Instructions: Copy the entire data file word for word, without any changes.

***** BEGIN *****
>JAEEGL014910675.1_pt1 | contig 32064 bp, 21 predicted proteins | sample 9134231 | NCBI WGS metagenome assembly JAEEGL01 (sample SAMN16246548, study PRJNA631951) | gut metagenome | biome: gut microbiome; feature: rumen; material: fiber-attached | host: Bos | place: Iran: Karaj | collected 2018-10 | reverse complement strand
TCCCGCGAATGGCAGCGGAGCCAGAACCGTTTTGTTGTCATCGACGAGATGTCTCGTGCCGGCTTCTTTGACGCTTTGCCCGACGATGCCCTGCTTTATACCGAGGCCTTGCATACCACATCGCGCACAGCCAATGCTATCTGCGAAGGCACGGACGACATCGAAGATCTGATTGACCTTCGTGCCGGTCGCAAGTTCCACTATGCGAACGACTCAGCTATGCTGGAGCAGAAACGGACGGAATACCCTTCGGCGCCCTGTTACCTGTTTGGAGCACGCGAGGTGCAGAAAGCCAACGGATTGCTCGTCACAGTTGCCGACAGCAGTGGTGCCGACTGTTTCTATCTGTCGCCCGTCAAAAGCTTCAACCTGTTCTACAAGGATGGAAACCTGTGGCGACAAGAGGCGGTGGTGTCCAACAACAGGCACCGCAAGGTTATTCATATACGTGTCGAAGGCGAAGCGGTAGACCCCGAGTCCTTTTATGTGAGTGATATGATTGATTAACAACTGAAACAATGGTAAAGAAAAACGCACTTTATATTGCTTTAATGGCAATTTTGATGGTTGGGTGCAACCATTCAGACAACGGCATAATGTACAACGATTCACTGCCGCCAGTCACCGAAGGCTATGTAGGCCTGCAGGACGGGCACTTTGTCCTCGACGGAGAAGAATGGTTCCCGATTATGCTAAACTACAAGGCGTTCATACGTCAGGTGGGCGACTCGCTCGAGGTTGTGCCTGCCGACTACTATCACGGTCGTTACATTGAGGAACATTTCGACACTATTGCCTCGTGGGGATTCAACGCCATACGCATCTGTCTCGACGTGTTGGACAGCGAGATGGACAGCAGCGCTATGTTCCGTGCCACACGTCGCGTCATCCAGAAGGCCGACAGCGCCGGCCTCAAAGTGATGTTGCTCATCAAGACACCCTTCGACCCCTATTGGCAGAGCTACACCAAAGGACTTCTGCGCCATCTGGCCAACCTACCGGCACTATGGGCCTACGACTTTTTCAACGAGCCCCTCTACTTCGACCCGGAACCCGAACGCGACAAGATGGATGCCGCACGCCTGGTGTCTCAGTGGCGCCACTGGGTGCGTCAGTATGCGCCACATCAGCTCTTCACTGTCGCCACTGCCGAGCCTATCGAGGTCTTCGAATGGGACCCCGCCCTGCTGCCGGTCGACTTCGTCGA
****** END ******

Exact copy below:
>JAEEGL014910675.1_pt1 | contig 32064 bp, 21 predicted proteins | sample 9134231 | NCBI WGS metagenome assembly JAEEGL01 (sample SAMN16246548, study PRJNA631951) | gut metagenome | biome: gut microbiome; feature: rumen; material: fiber-attached | host: Bos | place: Iran: Karaj | collected 2018-10 | reverse complement strand
TCCCGCGAATGGCAGCGGAGCCAGAACCGTTTTGTTGTCATCGACGAGATGTCTCGTGCCGGCTTCTTTGACGCTTTGCCCGACGATGCCCTGCTTTATACCGAGGCCTTGCATACCACATCGCGCACAGCCAATGCTATCTGCGAAGGCACGGACGACATCGAAGATCTGATTGACCTTCGTGCCGGTCGCAAGTTCCACTATGCGAACGACTCAGCTATGCTGGAGCAGAAACGGACGGAATACCCTTCGGCGCCCTGTTACCTGTTTGGAGCACGCGAGGTGCAGAAAGCCAACGGATTGCTCGTCACAGTTGCCGACAGCAGTGGTGCCGACTGTTTCTATCTGTCGCCCGTCAAAAGCTTCAACCTGTTCTACAAGGATGGAAACCTGTGGCGACAAGAGGCGGTGGTGTCCAACAACAGGCACCGCAAGGTTATTCATATACGTGTCGAAGGCGAAGCGGTAGACCCCGAGTCCTTTTATGTGAGTGATATGATTGATTAACAACTGAAACAATGGTAAAGAAAAACGCACTTTATATTGCTTTAATGGCAATTTTGATGGTTGGGTGCAACCATTCAGACAACGGCATAATGTACAACGATTCACTGCCGCCAGTCACCGAAGGCTATGTAGGCCTGCAGGACGGGCACTTTGTCCTCGACGGAGAAGAATGGTTCCCGATTATGCTAAACTACAAGGCGTTCATACGTCAGGTGGGCGACTCGCTCGAGGTTGTGCCTGCCGACTACTATCACGGTCGTTACATTGAGGAACATTTCGACACTATTGCCTCGTGGGGATTCAACGCCATACGCATCTGTCTCGACGTGTTGGACAGCGAGATGGACAGCAGCGCTATGTTCCGTGCCACACGTCGCGTCATCCAGAAGGCCGACAGCGCCGGCCTCAAAGTGATGTTGCTCATCAAGACACCCTTCGACCCCTATTGGCAGAGCTACACCAAAGGACTTCTGCGCCATCTGGCCAACCTACCGGCACTATGGGCCTACGACTTTTTCAACGAGCCCCTCTACTTCGACCCGGAACCCGAACGCGACAAGATGGATGCCGCACGCCTGGTGTCTCAGTGGCGCCACTGGGTGCGTCAGTATGCGCCACATCAGCTCTTCACTGTCGCCACTGCCGAGCCTATCGAGGTCTTCGAATGGGACCCCGCCCTGCTGCCGGTCGACTTCGTCGA